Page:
I've since discovered via e-Bird that the following day two other observers, Faustino Chamizo Ragel & Chúss Fernández Vélez, had 35 sandgrouse (plus 125 Grey Plovers) on the Marismas de Trebujena (which seems to be the generic name for the whole area). Hopefully, this, the highest count here for some years, may reflect the work in restoring the marismas in recent years. So, despite my pessimism perhaps that original flock were all sandgrouse after all!
Buoyed up by my success and as it was still relatively early, I decided have another look for bushchats and then visit Marisma de Cetina on my way back to Alcala. This time, as I was arriving from the opposite direction, I tried my third RBC site first. When I got there I pulled off next to a minibus and just as I got out of the car a group of four birders appeared from the other side of the road. Speaking to their guide, Stefan Schlick, I discovered that they were from Oregon and had been looking, unsuccessfully, for Rufous Bushchat. What could I do other than show them where I'd seen the birds in the past? After a couple of false starts, we pulled off where I'd first seen one on 03/05. We got out of the vehicles and, as I pointed out where to look, the bird flew past us singing! Only having previously seen them sing from a perch, I hadn't realised that they also do so in flight! We all subsequently had fantastic 'scope views! Brilliant stuff!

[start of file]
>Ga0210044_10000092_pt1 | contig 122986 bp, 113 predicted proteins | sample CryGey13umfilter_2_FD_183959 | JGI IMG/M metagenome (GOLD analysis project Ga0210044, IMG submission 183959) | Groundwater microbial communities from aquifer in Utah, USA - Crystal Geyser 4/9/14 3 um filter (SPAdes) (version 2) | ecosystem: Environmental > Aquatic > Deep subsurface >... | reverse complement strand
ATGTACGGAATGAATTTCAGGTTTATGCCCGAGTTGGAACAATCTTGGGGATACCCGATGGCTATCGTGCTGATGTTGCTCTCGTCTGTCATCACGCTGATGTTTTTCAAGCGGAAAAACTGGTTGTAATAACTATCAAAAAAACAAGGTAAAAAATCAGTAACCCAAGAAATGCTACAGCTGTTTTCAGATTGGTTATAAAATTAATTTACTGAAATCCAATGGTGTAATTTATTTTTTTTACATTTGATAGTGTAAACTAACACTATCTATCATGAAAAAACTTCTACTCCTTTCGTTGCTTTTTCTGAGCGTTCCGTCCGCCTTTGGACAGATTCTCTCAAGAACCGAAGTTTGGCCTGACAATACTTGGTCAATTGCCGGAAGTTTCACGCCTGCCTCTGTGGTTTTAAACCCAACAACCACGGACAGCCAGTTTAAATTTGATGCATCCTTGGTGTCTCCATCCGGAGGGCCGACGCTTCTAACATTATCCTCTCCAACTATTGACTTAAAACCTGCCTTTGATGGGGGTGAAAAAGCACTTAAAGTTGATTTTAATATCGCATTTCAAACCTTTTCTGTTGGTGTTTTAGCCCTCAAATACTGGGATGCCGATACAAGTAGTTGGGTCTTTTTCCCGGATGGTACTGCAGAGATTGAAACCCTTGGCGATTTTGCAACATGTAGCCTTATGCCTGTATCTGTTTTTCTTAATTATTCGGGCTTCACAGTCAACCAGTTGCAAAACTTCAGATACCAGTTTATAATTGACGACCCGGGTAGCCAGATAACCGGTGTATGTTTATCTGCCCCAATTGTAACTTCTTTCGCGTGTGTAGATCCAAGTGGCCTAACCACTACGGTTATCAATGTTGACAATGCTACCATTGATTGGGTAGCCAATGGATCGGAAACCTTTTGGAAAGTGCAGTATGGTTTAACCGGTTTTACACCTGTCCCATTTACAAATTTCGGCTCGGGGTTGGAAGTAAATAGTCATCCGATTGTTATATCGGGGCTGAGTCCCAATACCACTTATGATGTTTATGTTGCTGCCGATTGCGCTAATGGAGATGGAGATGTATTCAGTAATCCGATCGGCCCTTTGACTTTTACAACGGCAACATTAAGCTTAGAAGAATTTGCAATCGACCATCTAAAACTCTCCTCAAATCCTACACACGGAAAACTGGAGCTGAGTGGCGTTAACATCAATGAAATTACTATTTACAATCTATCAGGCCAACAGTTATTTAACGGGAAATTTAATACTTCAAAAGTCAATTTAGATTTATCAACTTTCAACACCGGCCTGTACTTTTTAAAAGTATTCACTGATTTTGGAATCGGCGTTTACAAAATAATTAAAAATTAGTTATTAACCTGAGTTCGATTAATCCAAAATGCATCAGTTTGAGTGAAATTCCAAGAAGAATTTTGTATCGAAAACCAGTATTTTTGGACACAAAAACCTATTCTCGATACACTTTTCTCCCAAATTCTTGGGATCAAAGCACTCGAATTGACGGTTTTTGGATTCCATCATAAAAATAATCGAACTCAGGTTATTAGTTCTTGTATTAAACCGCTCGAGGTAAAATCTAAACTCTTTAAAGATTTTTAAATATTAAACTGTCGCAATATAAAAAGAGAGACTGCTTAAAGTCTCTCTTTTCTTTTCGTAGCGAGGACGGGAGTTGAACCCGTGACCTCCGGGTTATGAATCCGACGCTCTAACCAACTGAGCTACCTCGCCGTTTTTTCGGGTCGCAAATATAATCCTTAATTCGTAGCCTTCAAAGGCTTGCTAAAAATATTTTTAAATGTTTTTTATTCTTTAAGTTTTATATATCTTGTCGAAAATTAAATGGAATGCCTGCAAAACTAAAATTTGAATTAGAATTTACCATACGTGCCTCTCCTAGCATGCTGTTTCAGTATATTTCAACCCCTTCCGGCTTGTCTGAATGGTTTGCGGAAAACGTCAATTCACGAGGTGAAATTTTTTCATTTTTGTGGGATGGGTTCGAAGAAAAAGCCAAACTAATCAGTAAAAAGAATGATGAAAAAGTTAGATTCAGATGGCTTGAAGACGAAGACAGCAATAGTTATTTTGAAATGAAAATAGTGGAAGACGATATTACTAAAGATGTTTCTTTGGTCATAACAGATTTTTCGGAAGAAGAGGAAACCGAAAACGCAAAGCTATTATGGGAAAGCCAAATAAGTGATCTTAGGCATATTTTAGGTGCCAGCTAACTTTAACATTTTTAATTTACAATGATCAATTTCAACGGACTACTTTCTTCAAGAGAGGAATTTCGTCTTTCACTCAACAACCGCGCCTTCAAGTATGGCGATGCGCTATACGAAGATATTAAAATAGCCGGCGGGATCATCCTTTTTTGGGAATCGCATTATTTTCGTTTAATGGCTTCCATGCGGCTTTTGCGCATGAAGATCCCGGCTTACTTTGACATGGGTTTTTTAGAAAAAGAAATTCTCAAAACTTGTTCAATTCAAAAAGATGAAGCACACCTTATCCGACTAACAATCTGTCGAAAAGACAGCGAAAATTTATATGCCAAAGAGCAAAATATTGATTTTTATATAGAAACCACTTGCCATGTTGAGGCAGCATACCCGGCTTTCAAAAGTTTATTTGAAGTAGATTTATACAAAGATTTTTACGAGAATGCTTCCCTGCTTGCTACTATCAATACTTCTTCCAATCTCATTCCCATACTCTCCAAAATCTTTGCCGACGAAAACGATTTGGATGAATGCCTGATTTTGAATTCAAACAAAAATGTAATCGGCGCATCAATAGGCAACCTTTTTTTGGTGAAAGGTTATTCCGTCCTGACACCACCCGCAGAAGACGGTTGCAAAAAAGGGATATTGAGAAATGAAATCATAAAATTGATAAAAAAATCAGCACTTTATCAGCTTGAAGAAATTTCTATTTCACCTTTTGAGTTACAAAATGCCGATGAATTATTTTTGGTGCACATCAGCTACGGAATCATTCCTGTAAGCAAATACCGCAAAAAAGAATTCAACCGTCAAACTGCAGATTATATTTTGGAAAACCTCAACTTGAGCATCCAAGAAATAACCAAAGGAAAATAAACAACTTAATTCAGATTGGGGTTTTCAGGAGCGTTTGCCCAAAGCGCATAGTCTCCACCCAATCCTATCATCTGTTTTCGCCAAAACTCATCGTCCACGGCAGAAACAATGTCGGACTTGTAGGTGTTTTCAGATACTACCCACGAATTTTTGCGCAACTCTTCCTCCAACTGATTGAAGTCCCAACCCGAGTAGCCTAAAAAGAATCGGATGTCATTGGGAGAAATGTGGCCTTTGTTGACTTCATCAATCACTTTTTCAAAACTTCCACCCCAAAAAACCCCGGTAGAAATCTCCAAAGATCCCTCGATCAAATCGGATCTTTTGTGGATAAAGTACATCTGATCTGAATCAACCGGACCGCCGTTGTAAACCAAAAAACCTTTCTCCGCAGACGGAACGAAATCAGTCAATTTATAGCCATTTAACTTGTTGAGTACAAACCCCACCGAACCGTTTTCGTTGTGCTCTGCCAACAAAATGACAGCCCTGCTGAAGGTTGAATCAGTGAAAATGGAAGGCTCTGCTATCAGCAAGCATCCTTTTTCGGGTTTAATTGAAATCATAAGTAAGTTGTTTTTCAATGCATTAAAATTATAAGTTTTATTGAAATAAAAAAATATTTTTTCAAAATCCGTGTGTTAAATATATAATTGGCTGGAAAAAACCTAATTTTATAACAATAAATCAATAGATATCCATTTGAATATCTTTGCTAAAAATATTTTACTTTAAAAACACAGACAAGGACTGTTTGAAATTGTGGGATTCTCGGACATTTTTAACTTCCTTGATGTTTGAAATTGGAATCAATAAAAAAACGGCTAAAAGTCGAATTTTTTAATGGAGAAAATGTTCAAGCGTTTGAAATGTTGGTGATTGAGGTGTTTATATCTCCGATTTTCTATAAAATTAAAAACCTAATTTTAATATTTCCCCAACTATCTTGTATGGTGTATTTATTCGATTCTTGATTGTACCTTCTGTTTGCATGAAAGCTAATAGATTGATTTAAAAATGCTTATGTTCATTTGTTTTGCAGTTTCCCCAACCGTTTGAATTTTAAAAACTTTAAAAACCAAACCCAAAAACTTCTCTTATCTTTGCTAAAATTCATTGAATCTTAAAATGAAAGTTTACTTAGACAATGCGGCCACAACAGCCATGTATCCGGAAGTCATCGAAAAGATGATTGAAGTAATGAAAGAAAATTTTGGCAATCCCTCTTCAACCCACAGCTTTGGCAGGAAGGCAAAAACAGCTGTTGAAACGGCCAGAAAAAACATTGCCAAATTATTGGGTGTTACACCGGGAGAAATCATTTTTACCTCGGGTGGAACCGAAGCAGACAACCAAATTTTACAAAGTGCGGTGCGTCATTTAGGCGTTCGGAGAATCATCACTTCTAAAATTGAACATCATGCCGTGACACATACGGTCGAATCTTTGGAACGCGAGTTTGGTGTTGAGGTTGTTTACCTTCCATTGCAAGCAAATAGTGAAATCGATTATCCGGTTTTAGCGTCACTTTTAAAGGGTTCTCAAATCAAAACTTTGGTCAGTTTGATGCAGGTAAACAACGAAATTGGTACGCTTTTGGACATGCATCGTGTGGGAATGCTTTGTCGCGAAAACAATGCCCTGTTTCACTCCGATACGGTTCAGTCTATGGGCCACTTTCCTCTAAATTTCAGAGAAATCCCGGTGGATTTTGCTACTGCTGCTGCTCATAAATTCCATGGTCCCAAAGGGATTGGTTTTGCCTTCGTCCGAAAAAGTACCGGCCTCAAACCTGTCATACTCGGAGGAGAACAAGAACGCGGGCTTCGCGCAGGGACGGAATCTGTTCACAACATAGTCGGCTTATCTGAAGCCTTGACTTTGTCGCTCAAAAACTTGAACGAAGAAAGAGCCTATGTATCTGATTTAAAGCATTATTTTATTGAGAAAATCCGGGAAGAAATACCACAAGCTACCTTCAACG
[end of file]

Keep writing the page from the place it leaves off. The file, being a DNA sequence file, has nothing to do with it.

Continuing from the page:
It transpired that Stefan had used an old version of my site guide in planning his trip so he asked me where his group might see Red-knobbed Coot and some waders. I suggested Laguna de Medina for the first and Marisma de Cetina - which he'd never heard of - for the second. My offer to show them both sites was quickly taken up but first the group kindly insisted on buying me lunch. Medina proved to be a disappointment but Cetina delivered the waders some of which (Dunlin, Grey Plover, etc) are commonly found in America but others like Little Stint and particularly Lapwing were most appreciated. The Little Gull I'd seen here previously was also present amongst the Slender-billed Gull. More expected were Lesser Short-toed Lark which they hadn't seen previously. Showing people the delights of the area and a clutch of new birds was a bonus and a delightful way to spend my day ... without actually changing any of my plans!
About me ...
Hi I'm John Cantelo. I've been birding seriously since the 1960s when I met up with some like minded folks (all of us are still birding!) at Taunton's School in Southampton. I have lived in Kent , where I taught History and Sociology, since the late 1970s. In that time I've served on the committees of both my local RSPB group and the county ornithological society (KOS). I have also worked as a part-time field teacher for the RSPB at Dungeness. Having retired I now spend as much time as possible in Alcala de los Gazules in SW Spain. When I'm not birding I edit books for the Crossbill Guides series.